What to do if your child tells you they are transgender at an early age

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Did you know that according to a study done by the National Center For Transgender Equality, out of 6,400 transgender people interviewed in the United States, 45% revealed that at one point they had thoughts of suicide? There are a lot of challenges that transgender children have to face, from the fear and confusion that comes with realizing their bodies belong to a gender that isn't in line with who they are to the fear that they will face disapproval from or be rejected by their loved ones and society. 

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If your child has given you clear signs of nonconformity with their gender, support them! Your understanding, acceptance, and unconditional love will make a huge difference in their lives. As parents, we have to put ourselves in our children's shoes. The love that mothers and fathers have for their children should take away any judgment, because so much of children's self-esteem depends on the respect and acceptance that parents show for who they really are.

You must accept that you are the parent of a transgender child.

You must accept that you are the parent of a transgender child.

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Stop thinking that it's just a phase in their lives they will "get over." Don't try to convince yourself that it will fade away. The more you are in denial of the reality of things, the more your child will suffer. If it's hard for you to accept it, look for help so you can process it, because your child needs your support.

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Don't force your child to change.

Don't force your child to change.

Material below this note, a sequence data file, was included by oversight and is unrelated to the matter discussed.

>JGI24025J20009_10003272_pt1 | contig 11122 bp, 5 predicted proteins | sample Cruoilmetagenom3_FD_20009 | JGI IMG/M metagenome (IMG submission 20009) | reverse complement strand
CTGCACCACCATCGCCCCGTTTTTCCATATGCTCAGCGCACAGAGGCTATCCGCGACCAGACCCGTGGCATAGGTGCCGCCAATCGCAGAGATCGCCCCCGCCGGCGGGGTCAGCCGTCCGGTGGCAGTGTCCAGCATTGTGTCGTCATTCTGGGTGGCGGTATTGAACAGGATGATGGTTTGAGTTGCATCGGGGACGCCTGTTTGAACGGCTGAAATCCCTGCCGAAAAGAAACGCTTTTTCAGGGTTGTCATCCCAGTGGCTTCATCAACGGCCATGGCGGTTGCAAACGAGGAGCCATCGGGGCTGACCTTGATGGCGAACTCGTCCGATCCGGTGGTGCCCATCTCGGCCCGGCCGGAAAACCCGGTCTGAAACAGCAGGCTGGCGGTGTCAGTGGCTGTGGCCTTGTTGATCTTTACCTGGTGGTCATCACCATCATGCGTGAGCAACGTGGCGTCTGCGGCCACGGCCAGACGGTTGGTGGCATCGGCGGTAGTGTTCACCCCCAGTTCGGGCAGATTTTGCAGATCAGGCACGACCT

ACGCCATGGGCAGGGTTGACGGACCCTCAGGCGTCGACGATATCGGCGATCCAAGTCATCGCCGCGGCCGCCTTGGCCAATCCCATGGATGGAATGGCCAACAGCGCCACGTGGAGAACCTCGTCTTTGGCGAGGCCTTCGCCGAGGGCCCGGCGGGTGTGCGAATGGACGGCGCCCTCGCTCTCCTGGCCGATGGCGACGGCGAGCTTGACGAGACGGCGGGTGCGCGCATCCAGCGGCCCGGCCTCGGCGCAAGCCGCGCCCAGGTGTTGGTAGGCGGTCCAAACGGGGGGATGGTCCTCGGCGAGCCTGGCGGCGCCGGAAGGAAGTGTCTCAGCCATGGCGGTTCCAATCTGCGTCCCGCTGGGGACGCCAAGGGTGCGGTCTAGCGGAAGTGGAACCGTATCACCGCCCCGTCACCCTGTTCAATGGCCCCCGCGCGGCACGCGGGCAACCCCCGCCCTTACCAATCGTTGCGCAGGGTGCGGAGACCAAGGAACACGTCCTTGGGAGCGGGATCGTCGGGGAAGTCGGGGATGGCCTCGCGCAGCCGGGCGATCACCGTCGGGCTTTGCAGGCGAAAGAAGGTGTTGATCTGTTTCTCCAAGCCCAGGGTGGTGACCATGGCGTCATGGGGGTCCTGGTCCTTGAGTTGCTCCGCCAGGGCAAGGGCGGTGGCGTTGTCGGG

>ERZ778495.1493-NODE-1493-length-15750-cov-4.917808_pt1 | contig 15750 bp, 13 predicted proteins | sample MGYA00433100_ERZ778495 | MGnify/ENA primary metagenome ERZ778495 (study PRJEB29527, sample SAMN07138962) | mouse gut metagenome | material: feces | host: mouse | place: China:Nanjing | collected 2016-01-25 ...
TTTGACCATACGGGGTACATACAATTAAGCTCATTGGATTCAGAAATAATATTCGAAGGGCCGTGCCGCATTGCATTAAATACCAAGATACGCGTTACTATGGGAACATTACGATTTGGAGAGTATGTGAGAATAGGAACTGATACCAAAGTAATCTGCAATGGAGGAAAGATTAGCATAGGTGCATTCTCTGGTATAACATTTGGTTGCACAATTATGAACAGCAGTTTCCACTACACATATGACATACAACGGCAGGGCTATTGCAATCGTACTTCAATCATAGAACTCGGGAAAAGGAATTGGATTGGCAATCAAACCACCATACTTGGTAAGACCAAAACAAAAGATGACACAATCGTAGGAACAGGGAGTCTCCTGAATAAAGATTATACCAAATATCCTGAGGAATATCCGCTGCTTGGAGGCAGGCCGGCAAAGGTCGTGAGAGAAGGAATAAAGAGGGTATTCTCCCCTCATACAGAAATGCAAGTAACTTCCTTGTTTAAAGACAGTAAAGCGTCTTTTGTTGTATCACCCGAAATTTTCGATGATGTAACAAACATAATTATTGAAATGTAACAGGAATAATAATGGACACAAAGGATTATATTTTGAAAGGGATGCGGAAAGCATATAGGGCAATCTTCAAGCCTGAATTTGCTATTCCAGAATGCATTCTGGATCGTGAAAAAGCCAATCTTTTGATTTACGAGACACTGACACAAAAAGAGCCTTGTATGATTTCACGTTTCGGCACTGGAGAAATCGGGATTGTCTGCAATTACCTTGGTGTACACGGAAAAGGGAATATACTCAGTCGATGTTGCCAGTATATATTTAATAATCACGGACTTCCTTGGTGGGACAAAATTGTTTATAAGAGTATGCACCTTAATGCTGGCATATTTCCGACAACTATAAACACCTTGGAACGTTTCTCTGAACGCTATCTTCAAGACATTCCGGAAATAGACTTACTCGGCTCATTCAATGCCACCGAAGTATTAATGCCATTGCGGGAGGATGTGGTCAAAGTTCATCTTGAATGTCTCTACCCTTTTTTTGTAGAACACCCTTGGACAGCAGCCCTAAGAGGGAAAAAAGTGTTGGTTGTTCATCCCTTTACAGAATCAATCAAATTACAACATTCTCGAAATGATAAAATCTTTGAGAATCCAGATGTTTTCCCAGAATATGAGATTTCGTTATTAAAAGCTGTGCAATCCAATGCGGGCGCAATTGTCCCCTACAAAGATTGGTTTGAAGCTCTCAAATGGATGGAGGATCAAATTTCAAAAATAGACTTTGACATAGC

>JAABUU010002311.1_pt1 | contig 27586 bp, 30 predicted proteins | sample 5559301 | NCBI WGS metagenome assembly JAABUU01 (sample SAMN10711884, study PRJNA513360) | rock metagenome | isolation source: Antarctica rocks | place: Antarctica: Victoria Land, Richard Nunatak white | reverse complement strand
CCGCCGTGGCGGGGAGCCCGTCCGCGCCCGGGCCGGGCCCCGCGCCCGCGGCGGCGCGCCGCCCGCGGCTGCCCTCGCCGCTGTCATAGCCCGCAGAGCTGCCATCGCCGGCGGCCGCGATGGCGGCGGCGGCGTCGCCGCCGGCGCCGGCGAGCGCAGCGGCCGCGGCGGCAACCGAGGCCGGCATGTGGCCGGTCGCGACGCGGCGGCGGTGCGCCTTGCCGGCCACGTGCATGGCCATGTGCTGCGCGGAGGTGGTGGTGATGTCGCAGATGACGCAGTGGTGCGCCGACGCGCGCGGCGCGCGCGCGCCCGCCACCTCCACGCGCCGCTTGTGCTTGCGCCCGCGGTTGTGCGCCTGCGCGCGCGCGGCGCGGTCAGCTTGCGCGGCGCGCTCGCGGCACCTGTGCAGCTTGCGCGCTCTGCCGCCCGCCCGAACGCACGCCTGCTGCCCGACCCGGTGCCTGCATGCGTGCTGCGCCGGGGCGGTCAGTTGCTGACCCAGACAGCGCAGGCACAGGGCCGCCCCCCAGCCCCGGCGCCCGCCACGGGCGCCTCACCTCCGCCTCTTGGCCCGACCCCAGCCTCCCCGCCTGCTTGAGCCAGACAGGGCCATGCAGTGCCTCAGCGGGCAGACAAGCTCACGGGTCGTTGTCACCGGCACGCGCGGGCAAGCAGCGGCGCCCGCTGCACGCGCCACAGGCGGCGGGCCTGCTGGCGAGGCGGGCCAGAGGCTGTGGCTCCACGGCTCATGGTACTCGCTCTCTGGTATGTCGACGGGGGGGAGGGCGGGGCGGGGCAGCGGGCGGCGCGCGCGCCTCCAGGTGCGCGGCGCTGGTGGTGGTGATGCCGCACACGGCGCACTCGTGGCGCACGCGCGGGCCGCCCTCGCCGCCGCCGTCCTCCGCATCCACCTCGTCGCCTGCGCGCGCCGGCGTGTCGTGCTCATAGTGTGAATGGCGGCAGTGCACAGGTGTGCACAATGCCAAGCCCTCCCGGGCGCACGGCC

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Remind yourself that it's not a choice, it's their nature. Even if your pressure isn't directly aimed at them, it could be that you fall into the temptation of making comments or insinuating that they reconsider saying that they are transgender.

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Be their shield. Help them learn how to deal with rejection.

 Be their shield. Help them learn how to deal with rejection.

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The rejection and judgment from society are inevitable, but when children feel accepted by their parents and are given the freedom of being themselves in their own homes, they will be able to handle the barriers of public rejection a bit better.

Defend your child and fight for their rights.

Defend your child and fight for their rights.

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Children should feel like they can trust their parents enough to be able to tell their parents if they are victims of harassment or discrimination. If this happens, file complaints with the authorities, and speak to the parents of the kids who are harassing your child.

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Allow children to play however they feel like playing.

Allow children to play however they feel like playing.

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If they choose a game or activity that is viewed to be for the opposite gender, let them be. Give children the opportunity to explore their world and their imagination in a free way, and allow them to feel comfortable within themselves without worrying if the games or toys they choose are for boys or girls.

Avoid the risk of depression due to constant rejection by seeking professional help.

Avoid the risk of depression due to constant rejection by seeking professional help.

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Symptoms of depression include loss of appetite, refusal to go to school, crying a lot, and sleeping a lot. Depressed children can feel incapable, and their grades can go down in school. These could all be signs that they feel stigmatized and judged in their environment. 

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Get well-informed about the topic.

Get well-informed about the topic.

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Do your research, and speak to experts. Find out what measures are being taken at your child's school to educate students about equality and respect for sexual orientation and gender identity. 

Topics: childcare  children  parenting advice  parenting  parenting tips